I had spent three days in Hollywood, where all the big stars are friends with one another and drop in unexpectedly on one another’s shows.

“Danny Kaye! What are you doing here?” cries the astonished Benny. “Don’t worry, Jack,” says Danny, “I’m not going to charge you [laughter]. I just brought Groucho, Frank Sinatra and George Burns by so we could sing the song you wrote, ‘When You Say I Beg Your Pardon, Then I’ll Come Back to You.’ ” That’s the one with the line, “When the swallows of Serano/Come back to Capistrano.”

The Politically Correct Police had not yet cleaned house and Italians, Jews, fat people (Don Wilson) and Southerners (Phil Harris and Senator Claghorn) had human characteristics that we were allowed to laugh at, and a black man, Jack Benny’s Rochester, was the wily servant who was smarter than his master.

These were the World War II years, when the entertainment industry, particularly Norman Corwin of CBS, could create stirring pageant-dramas to commemorate historic moments like “On A Note of Triumph,” for the end of the war in Europe, and “Fourteen August” on the dropping of the atomic bomb. God was a powerful reality in his scripts, and his texts were laced with patriotic prayers: “Lord God of test-tube and blueprint/Who joined molecules of dust and shook them till their name was Adam,/Who taught worms and stars how they could live together,/Appear now among the parliaments of conquerors and give instruction to their schemes … Post proofs that brotherhood is not so wild a dream.”

I was pleasantly shocked to hear Arch Obler’s 1940 dramatization of Dalton Trumbo’s bitter, pacifist novel, Johnny Got His Gun, with James Cagney as the permanently hospitalized World War I soldier who had lost his arms, legs and sight in battle and had nothing but scorn for words like patriotism and duty. A year later Cagney would make “Yankee Doodle Dandy” and wrap himself in the American flag. Trumbo was blacklisted and the novel disappeared -- to be reprinted during the Vietnam War.

I was almost sorry to be home. On the road my mind was alive. I saw the planet Krypton explode just minutes after Superman’s parents put their infant child in a homemade rocket and sent it to Earth. In Isaac Asimov’s “Nightfall,” on “X-Minus One,” I saw the six suns of a faraway planet burn out as its inhabitants went crazy in fear of the dark, and religious fanatics who had predicted the end fought the scientists who sought to explain what was not meant to be understood.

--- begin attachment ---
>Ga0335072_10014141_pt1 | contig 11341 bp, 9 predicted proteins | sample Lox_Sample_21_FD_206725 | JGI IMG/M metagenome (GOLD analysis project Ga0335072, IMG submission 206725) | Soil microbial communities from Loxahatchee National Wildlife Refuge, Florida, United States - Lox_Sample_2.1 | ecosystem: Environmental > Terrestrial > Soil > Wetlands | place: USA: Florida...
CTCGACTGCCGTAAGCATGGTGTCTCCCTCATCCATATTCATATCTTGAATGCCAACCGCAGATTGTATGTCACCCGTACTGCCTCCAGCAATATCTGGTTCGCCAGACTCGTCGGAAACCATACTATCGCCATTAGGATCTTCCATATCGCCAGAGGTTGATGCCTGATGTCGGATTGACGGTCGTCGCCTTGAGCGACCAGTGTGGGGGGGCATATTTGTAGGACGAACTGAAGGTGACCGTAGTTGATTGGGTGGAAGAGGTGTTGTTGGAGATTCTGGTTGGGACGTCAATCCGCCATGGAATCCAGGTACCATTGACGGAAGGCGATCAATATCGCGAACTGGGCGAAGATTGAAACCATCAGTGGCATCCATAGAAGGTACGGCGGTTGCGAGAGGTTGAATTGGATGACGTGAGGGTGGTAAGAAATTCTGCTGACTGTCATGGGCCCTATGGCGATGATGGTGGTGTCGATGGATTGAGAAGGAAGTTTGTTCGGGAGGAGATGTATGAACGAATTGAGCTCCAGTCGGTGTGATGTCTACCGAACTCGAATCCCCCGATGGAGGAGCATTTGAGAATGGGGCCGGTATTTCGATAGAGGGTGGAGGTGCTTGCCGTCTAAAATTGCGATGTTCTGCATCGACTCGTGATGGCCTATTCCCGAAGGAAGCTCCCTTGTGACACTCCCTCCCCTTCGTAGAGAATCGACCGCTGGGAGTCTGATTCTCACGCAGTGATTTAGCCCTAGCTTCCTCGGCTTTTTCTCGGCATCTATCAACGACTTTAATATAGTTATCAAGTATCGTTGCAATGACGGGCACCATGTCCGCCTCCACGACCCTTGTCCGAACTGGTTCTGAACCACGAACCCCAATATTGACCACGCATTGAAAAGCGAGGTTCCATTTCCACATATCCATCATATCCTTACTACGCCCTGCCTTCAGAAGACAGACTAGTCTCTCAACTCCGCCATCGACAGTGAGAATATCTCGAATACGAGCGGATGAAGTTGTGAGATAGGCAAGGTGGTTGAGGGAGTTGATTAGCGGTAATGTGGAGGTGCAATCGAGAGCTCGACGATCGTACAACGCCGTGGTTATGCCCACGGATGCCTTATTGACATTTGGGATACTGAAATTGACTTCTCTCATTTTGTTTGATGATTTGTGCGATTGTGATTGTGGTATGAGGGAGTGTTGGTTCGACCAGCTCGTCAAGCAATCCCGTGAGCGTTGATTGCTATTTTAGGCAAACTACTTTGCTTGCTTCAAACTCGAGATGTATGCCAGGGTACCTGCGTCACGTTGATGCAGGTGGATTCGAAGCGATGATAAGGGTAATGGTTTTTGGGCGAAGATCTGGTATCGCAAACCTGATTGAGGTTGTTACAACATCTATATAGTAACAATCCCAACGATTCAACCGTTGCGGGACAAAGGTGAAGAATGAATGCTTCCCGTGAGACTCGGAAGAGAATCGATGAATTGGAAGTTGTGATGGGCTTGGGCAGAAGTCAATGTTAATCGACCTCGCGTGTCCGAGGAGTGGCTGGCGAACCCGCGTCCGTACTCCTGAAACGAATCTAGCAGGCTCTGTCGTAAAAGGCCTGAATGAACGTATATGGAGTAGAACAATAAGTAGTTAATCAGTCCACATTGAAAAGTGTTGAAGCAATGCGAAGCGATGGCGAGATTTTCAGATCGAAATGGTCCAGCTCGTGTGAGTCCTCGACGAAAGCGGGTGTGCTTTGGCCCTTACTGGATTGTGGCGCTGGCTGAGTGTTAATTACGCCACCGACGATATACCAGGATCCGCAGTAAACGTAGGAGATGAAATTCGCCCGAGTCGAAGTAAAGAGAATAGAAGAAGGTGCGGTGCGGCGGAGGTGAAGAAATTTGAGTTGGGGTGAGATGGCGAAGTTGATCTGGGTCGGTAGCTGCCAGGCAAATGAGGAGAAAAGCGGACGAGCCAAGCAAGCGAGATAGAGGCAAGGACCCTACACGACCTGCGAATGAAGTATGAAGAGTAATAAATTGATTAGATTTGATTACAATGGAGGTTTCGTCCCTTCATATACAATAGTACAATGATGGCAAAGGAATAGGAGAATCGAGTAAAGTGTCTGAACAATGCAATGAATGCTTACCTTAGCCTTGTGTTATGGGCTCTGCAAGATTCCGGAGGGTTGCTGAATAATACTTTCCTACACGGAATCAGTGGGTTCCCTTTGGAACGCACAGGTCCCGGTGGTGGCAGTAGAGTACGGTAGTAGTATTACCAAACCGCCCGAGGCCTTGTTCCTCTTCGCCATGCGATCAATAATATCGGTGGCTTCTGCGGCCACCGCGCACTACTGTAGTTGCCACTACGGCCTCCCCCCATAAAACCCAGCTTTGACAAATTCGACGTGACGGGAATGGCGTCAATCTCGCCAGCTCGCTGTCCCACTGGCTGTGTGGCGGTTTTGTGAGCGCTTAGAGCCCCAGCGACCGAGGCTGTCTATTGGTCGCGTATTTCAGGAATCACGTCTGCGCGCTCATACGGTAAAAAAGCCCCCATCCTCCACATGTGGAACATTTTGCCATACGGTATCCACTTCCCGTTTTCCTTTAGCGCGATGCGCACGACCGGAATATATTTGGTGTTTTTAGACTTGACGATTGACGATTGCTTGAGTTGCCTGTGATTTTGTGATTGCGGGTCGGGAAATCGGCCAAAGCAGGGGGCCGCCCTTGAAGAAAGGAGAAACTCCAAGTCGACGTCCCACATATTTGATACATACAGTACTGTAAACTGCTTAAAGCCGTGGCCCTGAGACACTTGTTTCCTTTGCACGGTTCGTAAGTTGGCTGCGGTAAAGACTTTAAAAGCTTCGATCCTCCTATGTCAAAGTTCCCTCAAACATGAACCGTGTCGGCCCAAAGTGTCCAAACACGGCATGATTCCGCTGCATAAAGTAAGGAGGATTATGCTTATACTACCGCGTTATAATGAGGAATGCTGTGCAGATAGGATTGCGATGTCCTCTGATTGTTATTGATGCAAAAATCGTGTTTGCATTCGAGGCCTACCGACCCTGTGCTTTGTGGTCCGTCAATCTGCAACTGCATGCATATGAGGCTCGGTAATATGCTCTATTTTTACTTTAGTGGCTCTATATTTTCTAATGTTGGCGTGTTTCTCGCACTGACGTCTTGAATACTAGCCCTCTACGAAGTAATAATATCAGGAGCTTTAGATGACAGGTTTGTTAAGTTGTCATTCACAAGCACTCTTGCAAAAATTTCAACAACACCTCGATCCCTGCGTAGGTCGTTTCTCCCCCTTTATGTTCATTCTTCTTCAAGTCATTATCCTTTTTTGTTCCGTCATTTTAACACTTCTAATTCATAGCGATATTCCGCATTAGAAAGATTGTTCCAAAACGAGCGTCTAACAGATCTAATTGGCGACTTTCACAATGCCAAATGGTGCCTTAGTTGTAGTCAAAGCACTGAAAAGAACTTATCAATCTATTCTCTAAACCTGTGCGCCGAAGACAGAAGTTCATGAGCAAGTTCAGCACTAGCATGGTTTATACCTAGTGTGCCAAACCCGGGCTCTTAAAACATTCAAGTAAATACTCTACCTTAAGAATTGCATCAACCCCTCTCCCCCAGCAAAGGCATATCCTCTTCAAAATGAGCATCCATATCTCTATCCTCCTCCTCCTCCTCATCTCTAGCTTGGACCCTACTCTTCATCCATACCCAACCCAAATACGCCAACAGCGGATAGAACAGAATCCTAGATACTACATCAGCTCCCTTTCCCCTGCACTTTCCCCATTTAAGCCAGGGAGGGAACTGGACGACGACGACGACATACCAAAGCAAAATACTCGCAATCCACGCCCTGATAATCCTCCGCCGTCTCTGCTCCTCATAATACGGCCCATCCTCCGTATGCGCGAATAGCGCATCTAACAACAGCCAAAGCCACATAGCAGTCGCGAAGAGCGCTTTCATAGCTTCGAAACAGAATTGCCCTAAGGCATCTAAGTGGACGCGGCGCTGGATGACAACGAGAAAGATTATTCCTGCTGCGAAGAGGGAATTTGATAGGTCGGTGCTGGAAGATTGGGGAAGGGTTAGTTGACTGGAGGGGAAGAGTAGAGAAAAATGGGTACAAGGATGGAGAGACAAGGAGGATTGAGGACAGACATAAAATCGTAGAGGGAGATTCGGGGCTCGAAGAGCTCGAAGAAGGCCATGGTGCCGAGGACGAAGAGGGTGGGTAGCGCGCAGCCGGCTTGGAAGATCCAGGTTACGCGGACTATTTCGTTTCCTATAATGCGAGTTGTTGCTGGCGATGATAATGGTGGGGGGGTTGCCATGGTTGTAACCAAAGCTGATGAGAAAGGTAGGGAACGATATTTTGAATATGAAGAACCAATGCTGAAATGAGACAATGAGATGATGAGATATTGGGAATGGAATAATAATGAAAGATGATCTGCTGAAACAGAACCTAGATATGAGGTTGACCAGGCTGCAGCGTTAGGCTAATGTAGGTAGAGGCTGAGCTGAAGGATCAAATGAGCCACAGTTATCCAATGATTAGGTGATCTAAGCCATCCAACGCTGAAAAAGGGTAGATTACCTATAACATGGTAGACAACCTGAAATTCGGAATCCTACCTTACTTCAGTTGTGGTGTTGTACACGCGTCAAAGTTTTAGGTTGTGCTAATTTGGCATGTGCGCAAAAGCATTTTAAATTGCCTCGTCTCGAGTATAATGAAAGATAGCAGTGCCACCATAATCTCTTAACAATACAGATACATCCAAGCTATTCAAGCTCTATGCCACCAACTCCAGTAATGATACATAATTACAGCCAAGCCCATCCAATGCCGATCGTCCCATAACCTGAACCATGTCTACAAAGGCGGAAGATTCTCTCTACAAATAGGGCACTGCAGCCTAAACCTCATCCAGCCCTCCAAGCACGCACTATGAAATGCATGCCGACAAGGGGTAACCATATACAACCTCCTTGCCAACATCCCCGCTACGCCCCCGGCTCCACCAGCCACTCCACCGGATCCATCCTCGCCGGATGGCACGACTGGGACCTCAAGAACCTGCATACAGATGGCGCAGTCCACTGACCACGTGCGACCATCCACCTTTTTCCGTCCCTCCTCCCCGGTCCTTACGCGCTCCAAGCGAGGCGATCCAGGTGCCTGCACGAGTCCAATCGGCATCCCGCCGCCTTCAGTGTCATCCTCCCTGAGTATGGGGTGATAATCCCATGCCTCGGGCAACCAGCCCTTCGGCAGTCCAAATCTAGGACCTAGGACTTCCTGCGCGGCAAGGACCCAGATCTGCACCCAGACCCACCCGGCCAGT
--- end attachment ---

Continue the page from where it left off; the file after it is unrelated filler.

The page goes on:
On “Lights Out,” I saw Boris Karloff’s wife turn into a huge cat.

I saw Jack Benny borrow Ronald Coleman’s Oscar statue so he could show it off in his house, when this robber comes up behind and says, “OK, buddy. Your money or your life!” Everybody remembers Jack’s response; few remember the context -- the thief steals the Oscar, and Jack has to invent a story that will keep Coleman from skinning him alive.

Late that night on TV I flicked through the dial, lingering for four-second glimpses: Letterman and Leno babbling trivia with stars and starlets plugging their nightclub acts and films; Bill Maher on “Politically Incorrect” scraping the barrel for one more way to sound cool by denigrating religion; the same tired old flicks on American Movie Classics; teenagers on MTV taking off their clothes for either dorm sex or beach party contests (four girls licking whipped cream off some guy’s chest); or -- surely the most disgusting thing on TV -- “Celebrity Death Match,” where claymation puppets of celebrities fight in a ring, tearing off one another’s heads, arms and legs, as blood gushes into the air and organs hang out and the crowd cheers.

I wanted to get into my car and drive into the night, through the “squeaking door” of “Inner Sanctum,” where Richard Widmark has a problem. Whenever he dreams about someone, that person dies. In fact, he or she always dies shortly after Richard has come to call.

But above all, I wanted to hear, “Out of the paths of yesteryear come the fiery hoof beats of the great horse Silver … ”

Jesuit Fr. Raymond A. Schroth is the Jesuit Community Professor of Humanities at St. Peter’s College in Jersey City, N.J. His email is raymondschroth @aol.com

National Catholic Reporter, February 2, 2001